Japan sells all kinds of products that you can spray or apply to your skin, some of which are specifically made for families with kids, which means they shouldn’t smell too strongly.

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Natural Repellents

Okay, so you’re not big on chemicals, maybe. That’s cool; there are many, many natural products that you can use to keep them away from yourself. These include many different and sweet-smelling oils which you can dab on your skin to keep the suckers from gnawing, such as:

  • Lavender Oil
  • Citronella Oil
  • Lemon Eucalyptus Oil
  • Neem Oil

If your skin is sensitive, there are other ways to keep the bugs away – some sources recommend eating a lot of garlic to make your blood unpalatable, and as an extra bonus, garlic is supposed to be quite good for your heart!

There are many natural repellents, so if none of these tickle your fancy, I’m sure you can find some which do with a little research.

Mosquito Killers

Okay, so you’ve done being nice. Time to whip out the Katori and end this battle once and for all. Here are a few things you can use to kill these bugs and finally be able to holiday in Japan in peace.

Bug Zapper

Simple, easy, and oddly satisfying, these zappers are often an old favorite for folks who have just had enough of these things. They are excellent for ridding your home of mosquitoes and all kinds of other pests.

Just remember, you definitely get what you pay for in this regard, and the expensive ones really do outperform their cheaper counterparts. Just be sure you’re perfectly content with the effects of having a bug zapper in the same room as you.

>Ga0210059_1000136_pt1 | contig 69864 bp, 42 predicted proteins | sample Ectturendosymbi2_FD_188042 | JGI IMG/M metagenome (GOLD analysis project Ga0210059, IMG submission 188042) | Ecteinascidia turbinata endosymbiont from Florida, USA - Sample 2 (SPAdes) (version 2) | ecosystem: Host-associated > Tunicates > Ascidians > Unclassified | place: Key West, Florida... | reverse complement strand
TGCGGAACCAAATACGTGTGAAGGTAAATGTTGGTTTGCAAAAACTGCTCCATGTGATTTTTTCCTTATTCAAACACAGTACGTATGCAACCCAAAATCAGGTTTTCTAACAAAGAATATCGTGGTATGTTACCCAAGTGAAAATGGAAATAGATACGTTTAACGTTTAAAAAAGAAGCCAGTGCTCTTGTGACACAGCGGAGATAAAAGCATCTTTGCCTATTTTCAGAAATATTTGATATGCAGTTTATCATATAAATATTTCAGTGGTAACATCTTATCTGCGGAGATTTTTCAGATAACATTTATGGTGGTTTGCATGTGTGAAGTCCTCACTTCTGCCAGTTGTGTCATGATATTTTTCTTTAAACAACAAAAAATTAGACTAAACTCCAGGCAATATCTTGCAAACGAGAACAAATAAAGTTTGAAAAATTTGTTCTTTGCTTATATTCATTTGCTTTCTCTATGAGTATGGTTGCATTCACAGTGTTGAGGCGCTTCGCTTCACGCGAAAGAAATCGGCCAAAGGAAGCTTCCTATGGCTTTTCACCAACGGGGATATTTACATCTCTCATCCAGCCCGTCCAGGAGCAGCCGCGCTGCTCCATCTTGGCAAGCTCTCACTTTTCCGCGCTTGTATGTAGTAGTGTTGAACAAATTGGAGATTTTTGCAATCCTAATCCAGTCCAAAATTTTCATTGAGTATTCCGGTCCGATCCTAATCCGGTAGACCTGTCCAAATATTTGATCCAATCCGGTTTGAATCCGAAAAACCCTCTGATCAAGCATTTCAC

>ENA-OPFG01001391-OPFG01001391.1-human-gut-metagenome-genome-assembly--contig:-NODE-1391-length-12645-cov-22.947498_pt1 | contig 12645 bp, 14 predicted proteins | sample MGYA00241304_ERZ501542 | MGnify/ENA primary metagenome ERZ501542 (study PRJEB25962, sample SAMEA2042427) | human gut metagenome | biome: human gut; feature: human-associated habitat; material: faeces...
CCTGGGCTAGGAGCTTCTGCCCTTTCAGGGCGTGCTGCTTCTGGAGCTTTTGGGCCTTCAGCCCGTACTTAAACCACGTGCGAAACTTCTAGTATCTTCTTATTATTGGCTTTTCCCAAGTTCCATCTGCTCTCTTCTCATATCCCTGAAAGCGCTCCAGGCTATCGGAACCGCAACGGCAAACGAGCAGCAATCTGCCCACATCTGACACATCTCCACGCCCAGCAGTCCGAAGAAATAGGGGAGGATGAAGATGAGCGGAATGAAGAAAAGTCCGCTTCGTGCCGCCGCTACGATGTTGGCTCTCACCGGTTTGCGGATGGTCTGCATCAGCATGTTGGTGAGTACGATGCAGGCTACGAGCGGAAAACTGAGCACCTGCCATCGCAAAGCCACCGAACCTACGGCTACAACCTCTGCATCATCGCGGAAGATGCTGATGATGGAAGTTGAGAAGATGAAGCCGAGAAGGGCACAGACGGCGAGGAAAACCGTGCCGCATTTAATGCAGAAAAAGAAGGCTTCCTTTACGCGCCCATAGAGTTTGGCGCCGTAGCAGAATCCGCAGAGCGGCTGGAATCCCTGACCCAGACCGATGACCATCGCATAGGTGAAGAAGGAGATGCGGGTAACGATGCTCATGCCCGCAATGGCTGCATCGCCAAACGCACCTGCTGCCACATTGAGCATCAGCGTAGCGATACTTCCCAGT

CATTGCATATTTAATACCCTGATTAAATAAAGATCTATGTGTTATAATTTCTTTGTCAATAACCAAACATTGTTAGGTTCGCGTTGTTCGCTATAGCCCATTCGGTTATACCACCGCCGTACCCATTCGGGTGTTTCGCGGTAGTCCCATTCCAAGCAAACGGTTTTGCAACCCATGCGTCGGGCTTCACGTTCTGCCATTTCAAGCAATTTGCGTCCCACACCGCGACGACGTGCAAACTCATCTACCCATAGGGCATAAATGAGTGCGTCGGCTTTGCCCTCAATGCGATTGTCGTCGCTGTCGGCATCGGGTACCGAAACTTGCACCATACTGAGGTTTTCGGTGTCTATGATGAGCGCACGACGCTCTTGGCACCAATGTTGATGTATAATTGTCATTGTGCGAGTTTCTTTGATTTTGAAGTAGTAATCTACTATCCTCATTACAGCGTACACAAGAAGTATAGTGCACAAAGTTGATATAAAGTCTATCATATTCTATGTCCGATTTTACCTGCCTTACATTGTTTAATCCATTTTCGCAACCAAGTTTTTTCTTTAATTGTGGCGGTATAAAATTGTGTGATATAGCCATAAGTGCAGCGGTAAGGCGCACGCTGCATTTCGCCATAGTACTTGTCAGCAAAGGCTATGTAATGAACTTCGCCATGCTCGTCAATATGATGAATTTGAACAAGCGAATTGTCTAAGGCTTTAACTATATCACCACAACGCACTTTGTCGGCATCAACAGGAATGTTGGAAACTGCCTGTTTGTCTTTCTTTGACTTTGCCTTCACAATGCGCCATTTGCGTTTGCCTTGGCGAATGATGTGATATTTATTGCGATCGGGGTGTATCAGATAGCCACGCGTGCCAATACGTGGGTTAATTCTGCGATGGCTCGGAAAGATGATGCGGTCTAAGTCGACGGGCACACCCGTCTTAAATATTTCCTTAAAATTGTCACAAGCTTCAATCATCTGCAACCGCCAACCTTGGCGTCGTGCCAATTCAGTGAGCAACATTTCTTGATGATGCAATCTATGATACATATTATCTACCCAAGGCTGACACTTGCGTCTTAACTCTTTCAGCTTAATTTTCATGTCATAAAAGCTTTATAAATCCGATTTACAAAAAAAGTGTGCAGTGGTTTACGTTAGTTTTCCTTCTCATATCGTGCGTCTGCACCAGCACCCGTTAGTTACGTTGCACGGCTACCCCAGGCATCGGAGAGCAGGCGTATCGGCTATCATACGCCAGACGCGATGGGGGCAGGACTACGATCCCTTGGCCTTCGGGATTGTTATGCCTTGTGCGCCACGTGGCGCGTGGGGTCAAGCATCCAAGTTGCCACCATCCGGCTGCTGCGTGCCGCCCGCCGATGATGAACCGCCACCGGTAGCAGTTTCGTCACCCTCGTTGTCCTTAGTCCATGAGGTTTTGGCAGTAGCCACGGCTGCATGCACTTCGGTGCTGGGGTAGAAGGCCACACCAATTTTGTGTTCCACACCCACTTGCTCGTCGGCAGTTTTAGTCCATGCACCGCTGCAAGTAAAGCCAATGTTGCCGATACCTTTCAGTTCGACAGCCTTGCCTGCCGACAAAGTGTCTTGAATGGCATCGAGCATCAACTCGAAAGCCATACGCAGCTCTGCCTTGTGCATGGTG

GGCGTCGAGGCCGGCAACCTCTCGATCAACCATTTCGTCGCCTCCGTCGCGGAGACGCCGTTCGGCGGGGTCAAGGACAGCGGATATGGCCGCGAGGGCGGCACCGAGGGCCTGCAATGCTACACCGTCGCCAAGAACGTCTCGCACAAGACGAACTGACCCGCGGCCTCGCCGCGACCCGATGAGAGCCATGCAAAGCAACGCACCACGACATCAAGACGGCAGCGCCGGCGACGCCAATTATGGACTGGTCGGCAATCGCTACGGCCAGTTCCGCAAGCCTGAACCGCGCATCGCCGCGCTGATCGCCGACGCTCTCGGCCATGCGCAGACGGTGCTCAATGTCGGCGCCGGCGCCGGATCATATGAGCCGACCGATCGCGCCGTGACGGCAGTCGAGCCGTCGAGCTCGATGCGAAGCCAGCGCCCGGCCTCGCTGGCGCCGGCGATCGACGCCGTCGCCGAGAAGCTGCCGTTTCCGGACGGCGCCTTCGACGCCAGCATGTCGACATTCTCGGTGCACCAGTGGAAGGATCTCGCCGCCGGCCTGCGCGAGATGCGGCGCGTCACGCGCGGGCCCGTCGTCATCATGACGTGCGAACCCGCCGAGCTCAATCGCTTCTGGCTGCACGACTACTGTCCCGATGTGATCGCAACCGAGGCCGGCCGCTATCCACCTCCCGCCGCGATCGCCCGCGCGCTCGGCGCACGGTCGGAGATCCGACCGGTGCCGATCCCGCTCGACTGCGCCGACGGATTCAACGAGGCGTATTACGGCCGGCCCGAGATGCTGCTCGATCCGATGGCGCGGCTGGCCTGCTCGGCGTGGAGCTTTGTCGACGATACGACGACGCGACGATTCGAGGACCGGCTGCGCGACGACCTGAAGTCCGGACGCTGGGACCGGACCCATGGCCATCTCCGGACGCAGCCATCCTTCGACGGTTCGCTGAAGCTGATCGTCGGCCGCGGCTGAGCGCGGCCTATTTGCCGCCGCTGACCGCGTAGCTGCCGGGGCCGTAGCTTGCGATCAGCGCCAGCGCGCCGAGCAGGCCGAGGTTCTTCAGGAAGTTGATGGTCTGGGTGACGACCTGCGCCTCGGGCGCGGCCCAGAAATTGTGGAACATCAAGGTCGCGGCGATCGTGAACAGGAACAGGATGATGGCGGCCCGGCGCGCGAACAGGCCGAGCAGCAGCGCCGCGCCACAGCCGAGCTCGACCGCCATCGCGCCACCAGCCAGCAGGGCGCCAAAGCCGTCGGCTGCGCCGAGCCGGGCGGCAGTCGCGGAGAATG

Mosquito Extermination Mat

Mosquito mats are little containers that use batteries or a plug outlet to run a heater and release insecticide when it heats up. It can last from half to a full day.

 Unlike more traditional methods like the mosquito coil (Which I would not recommend due to its supposed burning being the equivalent of 75-137 cigarettes in your home and therefore is linked to respiratory diseases) it has no smell and no risk of fire. 

Liquid Electric Mosquito Exterminator

Along the same vein as the mosquito mat, this one is more popular than its a flatter cousin. This is a little pot that essentially does the same thing- releasing insecticide into the room when it is plugged in. The device is filled with liquid insecticide, hence the name.

It has the edge over the mosquito mats by being able to last a month or more on its own, which is incredibly useful – in today’s busy time, we could all use a ‘set it and forget it approach these things.

Related Reading: The Top 11 Places in the World with the Worst Mosquitoes


In conclusion, mosquitoes in Japan are not particularly worse than in any other country in terms of bug population but have been known to spread a disease called Japanese Encephalitis occasionally, although it is rare.

To combat this, wear long sleeves, keep away from stagnant water and use mosquito nets as a preventative, but if you would like more affirmative action against the bugs, you could always use the variety of bug zappers, mosquito sprays, and insecticide mats and pots available in Japan.